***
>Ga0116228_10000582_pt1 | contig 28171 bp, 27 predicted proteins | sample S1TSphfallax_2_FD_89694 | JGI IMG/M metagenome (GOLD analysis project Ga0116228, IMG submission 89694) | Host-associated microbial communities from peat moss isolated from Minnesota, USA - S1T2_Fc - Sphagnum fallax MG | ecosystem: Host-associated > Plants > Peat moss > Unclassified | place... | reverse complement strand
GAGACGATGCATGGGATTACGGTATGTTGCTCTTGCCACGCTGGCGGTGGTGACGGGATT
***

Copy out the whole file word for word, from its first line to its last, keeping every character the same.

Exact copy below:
>Ga0116228_10000582_pt1 | contig 28171 bp, 27 predicted proteins | sample S1TSphfallax_2_FD_89694 | JGI IMG/M metagenome (GOLD analysis project Ga0116228, IMG submission 89694) | Host-associated microbial communities from peat moss isolated from Minnesota, USA - S1T2_Fc - Sphagnum fallax MG | ecosystem: Host-associated > Plants > Peat moss > Unclassified | place... | reverse complement strand
GAGACGATGCATGGGATTACGGTATGTTGCTCTTGCCACGCTGGCGGTGGTGACGGGATT